Ginseng (American)

Common Names

  • Xi yang shen
  • Tienchi ginseng
  • western ginseng
  • five-fingers

For Patients & Caregivers

American ginseng has not been shown to treat or prevent cancer.

American ginseng has been shown to lower blood sugar levels in humans. Scientists think that the medicinal properties of this herb come from its components called ginsenosides. Most research has been done on another species, Panax ginseng. These studies indicate that ginsenosides both stimulate and inhibit the central nervous system in humans and stimulate the immune system in mice.
American ginseng was shown to reduce the number and severity of colds, and improve working memory in healthy adults. It also showed anticancer properties in lab studies, and may be useful in reducing cancer-related fatigue.

American ginseng decreases the anticoagulant effects of warfarin, a commonly used anticoagulant. Breast cancer patients should use this herb with caution because it can stimulate the growth of breast cancer cells.

  • To improve athletic performance
    No scientific evidence supports this use.
  • To prevent and treat cancer
    There are no data to back this claim. But American ginseng helps improve cance-related fatigue and improves quality of life.
  • To treat diabetes
    A few studies show a blood glucose-lowering effect of American ginseng.
  • To stimulate the immune system
    Some studies show an immunostimulant effect in animals. Human data are lacking.
  • For increased strength and stamina
    Although American ginseng is often promoted for this use, human data are lacking.
  • You are taking warfarin or other blood thinners (American ginseng may interfere with the action of the anticoagulant).
  • You are taking drugs that are substrates of cytochrome P450 (CYP) 3A4 (American ginseng may make the drugs less effective).
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For Healthcare Professionals

Panax quinquefolius

A popular herb often confused with Asian or Panax ginseng, American ginseng has unique medicinal properties. It is frequently used in Chinese medicine to nourish “Yin” (1). American ginseng is also used in supplemental form to improve athletic performance, strength and stamina, and to treat diabetes and cancer. The saponin glycosides, also known as ginsenosides or panaxosides, are thought responsible for the herb’s biological effects.
Ginsenosides have both stimulatory and inhibitory effects on the CNS (4), alter cardiovascular tone, enhance humoral and cellular-dependent immunity, and exert anticancer effects in vitro (3) (15) (16).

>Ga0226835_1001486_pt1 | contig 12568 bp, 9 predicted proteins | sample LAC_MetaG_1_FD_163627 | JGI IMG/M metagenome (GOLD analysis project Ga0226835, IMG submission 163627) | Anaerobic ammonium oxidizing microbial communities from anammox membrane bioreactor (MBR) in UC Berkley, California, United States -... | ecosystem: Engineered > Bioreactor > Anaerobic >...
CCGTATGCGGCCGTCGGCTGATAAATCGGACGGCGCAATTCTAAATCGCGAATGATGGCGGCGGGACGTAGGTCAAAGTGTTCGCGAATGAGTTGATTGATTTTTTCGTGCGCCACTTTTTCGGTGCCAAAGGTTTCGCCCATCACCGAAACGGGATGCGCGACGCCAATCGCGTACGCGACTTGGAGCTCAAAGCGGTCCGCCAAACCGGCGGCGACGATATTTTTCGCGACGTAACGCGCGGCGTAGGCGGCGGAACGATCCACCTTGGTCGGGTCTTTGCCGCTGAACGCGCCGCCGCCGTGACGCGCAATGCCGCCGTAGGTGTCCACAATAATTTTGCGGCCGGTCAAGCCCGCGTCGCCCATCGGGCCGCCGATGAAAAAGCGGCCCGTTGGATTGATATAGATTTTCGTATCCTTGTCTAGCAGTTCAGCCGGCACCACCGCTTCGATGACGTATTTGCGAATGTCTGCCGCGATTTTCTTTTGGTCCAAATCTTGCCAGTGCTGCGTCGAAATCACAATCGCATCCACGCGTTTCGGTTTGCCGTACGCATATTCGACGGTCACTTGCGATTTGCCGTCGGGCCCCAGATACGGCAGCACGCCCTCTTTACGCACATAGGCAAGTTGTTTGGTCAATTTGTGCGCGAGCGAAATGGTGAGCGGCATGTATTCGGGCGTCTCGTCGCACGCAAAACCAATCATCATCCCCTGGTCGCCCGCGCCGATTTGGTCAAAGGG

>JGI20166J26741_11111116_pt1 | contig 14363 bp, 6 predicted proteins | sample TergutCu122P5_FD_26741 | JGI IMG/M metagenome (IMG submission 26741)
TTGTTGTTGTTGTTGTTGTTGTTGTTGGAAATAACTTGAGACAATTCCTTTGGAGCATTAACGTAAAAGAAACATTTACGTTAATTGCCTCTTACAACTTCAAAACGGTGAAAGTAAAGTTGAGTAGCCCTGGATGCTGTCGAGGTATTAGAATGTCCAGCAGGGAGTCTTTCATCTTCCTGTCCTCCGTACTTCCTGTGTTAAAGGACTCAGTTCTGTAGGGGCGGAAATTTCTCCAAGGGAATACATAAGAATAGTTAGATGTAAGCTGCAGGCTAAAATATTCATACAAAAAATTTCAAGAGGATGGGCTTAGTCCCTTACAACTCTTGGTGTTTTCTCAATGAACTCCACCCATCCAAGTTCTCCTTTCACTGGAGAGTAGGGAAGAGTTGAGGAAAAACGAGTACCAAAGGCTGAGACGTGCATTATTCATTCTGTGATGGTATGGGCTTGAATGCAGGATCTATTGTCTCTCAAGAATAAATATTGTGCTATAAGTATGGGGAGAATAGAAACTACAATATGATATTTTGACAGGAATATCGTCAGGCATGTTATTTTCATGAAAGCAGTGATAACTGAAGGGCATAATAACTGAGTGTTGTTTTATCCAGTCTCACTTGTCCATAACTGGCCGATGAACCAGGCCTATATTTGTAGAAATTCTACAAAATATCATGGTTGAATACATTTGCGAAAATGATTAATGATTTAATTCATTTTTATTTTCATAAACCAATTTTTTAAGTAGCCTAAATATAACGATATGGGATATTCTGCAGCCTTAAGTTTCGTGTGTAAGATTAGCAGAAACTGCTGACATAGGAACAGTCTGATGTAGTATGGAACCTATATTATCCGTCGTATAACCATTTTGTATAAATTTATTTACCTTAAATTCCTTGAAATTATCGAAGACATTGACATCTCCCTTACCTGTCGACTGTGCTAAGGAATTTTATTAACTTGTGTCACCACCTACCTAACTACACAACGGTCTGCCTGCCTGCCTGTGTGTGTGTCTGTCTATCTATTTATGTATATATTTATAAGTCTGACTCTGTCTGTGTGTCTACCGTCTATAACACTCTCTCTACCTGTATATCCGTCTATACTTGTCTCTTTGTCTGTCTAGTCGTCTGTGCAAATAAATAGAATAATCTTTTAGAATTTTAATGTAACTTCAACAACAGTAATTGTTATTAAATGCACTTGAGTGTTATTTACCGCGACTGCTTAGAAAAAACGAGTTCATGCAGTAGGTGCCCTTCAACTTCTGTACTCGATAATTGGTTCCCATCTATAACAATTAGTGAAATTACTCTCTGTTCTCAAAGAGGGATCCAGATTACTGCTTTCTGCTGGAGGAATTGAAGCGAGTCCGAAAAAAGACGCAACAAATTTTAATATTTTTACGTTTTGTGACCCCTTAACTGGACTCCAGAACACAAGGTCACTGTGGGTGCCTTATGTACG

Current data suggest that American ginseng may improve glucose control in diabetics (2) (6), and that it is safe for long-term use (25). It also demonstrated a modest effect in reducing the number and severity of colds (12); enhanced working memory in young (21) and middle aged (27) healthy adults, as well as in patients with schizophrenia (24).

The anticancer activity of American ginseng was enhanced when combined with antioxidants (14). In other studies, the herb showed synergistic effects with 5-fluorouracil against colorectal cancer cells (17); and conferred protection against oxidative stress in irradiated human lymphocytes (18).
Data from an epidemiological study indicate that American ginseng improves survival and quality of life in breast cancer patients (13). Findings from a randomized controlled trial support its benefits in improving cancer-related fatigue (23).

  • Cancer prevention
  • Cancer treatment
  • Diabetes
  • Health maintenance
  • Immunostimulation
  • Strength and stamina

Ginsenosides are thought responsible for American ginseng’s activity, although the exact mechanism of action is unknown. Related species, such as Panax ginseng, have been the focus of most laboratory and clinical research. Experiments using extracts from these species indicate that ginsenosides stimulate and inhibit the CNS (4). The extracts also stimulate TNF alpha production by alveolar macrophages (10).

The Rg1 ginsenoside present in American ginseng is associated with improvements in humoral and cell-mediated immune response and increases in T helper cells, T lymphocytes, and NK cells in mice (5). American ginseng was also shown to lower serum glucose and may affect carbohydrate metabolism (2) (6).

Several ginsenosides demonstrated anticancer properties in vitro  (3). Current data suggest that the antiproliferative effects of American ginseng are due to compound K, a metabolite of the ginsenoside Rb1, but not Rb1 as previously thought (22). In another study, the herb was shown to significantly attenuate azoxymethane/dextran sodium sulfate (DSS)-induced colon carcinogenesis by reducing the colon tumor number and tumor load, associated with suppression of DSS-induced proinflammatory cytokine activation (26).

Breast cancer patients should use this product with caution as American ginseng may stimulate the growth of breast cancer cells (9).